Ethuro says ‘Aye’ to Supreme Court word

November 1, 2013 1:32 pm
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Ethuro said that the Supreme Court has ensured that the rule of law was followed by both the National Assembly and the Senate/FILE
Ethuro said that the Supreme Court has ensured that the rule of law was followed by both the National Assembly and the Senate/FILE
NAIROBI, Kenya, Nov 1 – The Speaker of the Senate Ekwe Ethuro has lauded the Supreme Court’s advisory on the Division of Revenue Bill saying that it is a step in the right direction.

Speaking soon after it was read out on Friday, Ethuro said that the Supreme Court has ensured that the rule of law was followed by both the National Assembly and the Senate.

He emphasised the need for cooperation between the two Houses saying this will enable devolution to move forward progressively.

“We are extremely happy that the action taken by the Senate in terms of following the rule of law and ensuring that whatever contests that was there between the two Houses has been resolved. We went to the Supreme Court and it is not a matter of who is winning and who is losing. As we embark on the devolution, it is important that the two Houses work together,” he said.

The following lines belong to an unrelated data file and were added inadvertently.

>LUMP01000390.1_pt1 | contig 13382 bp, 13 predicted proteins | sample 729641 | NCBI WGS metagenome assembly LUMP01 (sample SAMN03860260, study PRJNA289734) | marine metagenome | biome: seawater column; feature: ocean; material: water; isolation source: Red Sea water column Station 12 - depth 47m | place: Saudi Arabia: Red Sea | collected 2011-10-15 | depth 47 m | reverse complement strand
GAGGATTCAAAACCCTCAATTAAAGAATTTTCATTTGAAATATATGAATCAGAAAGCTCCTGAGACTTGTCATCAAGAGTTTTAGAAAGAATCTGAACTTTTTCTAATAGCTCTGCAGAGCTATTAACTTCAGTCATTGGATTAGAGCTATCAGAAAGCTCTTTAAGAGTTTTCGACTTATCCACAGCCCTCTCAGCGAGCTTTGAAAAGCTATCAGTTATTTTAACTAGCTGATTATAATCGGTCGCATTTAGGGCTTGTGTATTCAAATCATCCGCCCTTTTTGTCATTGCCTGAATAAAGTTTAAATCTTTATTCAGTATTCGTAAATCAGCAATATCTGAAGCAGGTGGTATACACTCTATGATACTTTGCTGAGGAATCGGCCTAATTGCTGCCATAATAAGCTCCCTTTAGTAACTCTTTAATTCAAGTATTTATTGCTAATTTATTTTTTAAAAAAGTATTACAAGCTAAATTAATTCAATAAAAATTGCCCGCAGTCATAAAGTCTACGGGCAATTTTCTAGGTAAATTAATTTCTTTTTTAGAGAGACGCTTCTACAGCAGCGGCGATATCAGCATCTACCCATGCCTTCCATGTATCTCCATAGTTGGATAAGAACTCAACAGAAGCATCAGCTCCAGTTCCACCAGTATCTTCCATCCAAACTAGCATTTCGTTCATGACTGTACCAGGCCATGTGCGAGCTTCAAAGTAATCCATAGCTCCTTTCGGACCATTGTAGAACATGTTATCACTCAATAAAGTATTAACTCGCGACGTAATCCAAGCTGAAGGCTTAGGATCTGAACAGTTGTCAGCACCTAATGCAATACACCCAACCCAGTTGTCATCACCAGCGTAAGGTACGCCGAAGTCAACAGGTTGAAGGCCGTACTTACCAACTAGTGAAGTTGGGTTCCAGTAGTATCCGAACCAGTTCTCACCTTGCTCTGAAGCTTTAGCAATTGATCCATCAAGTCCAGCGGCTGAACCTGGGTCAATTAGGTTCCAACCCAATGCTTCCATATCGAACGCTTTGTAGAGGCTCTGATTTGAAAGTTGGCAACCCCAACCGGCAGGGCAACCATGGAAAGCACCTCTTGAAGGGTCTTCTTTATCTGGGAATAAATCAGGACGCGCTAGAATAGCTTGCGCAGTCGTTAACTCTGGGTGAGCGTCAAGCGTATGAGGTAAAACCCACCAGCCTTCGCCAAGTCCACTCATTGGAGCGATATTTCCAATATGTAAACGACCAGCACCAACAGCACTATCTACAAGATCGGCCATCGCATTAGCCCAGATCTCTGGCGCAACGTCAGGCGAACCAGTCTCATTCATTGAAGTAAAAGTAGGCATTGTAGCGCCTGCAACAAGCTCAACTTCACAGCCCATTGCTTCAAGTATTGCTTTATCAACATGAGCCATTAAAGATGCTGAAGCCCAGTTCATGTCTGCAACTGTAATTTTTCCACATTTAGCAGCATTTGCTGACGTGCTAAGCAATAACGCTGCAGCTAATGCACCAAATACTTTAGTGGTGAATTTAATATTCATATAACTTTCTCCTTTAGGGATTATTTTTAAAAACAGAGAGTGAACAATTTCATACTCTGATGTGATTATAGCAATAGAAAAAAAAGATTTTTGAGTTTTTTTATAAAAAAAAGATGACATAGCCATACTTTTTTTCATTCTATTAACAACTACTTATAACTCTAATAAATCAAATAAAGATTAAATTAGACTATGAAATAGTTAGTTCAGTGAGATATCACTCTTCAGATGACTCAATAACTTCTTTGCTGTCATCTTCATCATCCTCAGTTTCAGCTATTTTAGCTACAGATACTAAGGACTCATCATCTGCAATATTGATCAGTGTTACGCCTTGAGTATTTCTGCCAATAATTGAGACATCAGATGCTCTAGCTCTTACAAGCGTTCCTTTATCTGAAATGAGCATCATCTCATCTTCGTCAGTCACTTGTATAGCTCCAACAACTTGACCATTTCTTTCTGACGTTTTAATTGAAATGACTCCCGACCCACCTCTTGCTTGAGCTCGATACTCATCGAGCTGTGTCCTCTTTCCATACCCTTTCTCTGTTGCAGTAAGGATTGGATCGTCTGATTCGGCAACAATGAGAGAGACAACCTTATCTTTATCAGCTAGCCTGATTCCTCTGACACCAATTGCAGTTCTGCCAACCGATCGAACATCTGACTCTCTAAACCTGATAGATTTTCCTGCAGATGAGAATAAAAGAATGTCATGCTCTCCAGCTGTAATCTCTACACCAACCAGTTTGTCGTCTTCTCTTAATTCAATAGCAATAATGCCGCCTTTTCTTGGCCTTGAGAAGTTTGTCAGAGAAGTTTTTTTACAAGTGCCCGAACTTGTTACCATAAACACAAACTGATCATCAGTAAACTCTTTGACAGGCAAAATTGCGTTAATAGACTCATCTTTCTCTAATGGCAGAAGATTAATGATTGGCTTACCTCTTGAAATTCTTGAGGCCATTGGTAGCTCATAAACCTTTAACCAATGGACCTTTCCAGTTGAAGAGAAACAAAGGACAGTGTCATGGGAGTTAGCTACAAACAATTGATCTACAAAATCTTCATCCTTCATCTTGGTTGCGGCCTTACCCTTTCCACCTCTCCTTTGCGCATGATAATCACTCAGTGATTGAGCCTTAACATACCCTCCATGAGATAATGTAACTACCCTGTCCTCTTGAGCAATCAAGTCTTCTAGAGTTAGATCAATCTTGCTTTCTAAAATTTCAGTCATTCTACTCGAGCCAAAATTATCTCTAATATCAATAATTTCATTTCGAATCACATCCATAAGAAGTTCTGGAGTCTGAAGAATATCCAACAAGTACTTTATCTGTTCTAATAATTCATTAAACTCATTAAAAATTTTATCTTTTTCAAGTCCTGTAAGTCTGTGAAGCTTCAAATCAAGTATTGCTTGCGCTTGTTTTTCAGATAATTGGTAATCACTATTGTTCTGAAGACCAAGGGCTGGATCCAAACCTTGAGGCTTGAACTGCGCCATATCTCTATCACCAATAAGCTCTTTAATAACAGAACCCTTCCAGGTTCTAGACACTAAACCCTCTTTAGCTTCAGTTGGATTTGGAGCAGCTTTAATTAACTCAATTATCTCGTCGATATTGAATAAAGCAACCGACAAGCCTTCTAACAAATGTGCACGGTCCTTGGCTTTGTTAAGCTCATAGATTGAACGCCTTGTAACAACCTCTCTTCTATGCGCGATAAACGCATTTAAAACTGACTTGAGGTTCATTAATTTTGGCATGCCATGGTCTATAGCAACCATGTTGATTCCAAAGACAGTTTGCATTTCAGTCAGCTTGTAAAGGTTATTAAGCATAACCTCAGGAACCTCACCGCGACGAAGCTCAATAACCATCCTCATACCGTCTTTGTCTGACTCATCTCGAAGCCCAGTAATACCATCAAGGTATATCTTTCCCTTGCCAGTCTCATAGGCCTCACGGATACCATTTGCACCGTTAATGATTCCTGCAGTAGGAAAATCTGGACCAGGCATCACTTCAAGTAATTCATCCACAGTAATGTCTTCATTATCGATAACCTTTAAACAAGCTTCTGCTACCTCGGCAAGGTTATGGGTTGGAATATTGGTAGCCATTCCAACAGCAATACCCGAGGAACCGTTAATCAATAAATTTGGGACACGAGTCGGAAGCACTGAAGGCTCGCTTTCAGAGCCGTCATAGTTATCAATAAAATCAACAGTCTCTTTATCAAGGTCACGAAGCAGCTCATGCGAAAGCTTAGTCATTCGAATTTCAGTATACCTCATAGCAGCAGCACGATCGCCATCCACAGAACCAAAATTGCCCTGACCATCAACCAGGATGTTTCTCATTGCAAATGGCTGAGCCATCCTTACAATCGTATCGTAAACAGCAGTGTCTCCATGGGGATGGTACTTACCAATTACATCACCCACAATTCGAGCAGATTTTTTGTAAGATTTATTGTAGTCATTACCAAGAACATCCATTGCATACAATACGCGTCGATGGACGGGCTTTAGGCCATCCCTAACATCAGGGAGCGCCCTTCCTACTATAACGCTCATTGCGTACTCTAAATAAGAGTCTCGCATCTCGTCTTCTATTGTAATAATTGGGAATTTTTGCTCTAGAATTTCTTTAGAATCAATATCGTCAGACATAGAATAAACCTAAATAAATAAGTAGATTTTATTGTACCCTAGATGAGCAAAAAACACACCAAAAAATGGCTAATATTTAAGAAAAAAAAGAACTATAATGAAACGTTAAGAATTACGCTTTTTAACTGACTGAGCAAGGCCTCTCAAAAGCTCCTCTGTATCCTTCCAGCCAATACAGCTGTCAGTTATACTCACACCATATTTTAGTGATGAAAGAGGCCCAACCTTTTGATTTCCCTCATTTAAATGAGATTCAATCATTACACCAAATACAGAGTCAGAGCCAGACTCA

He further pointed out that both Houses should heed the advice of the Supreme Court and work harmoniously in all aspects.

“We are interested in the way forward and we did not put that in our pleadings. What has passed has passed and to undo that might cause more problems than you are trying to address,” he stated.

The Supreme Court framed seven issues for determination in the petition challenging the validity of the law that will regulate finances for the 47 county governments.

The petition, filed by the Senate Speaker and Clerk Jeremiah Nyegenye, was heard by the seven-member bench on August 20.

National Assembly Speaker Justin Muturi in return filed a preliminary objection seeking the dismissal of the petition on grounds that the court has no power to adjudicate on the contentious Division of Revenue Act, which was signed into law by President Uhuru Kenyatta on June 11.

The parties mutually agreed to file their written arguments within seven days to facilitate an expeditious hearing.

The first two issues were whether the Supreme Court should exercise its advisory jurisdiction or it has the power to render an opinion regarding the constitutional process in the enactment of the disputed Act.

The other sticking point was the role of the National Assembly versus the Senate in the origination, consideration and enactment of the Division of Revenue Bill.

The fourth issue was the meaning of a Bill concerning county governments as enshrined in the Constitution.

The court was to determine whether the Division of Revenue Bill concerns county governments and if it is a “Money Bill” under the Constitution.

The Senate accused the National Assembly of unlawfully rejecting the restructuring of the Bill and passing it on to President Uhuru for assent without following the mandatory mediation process.

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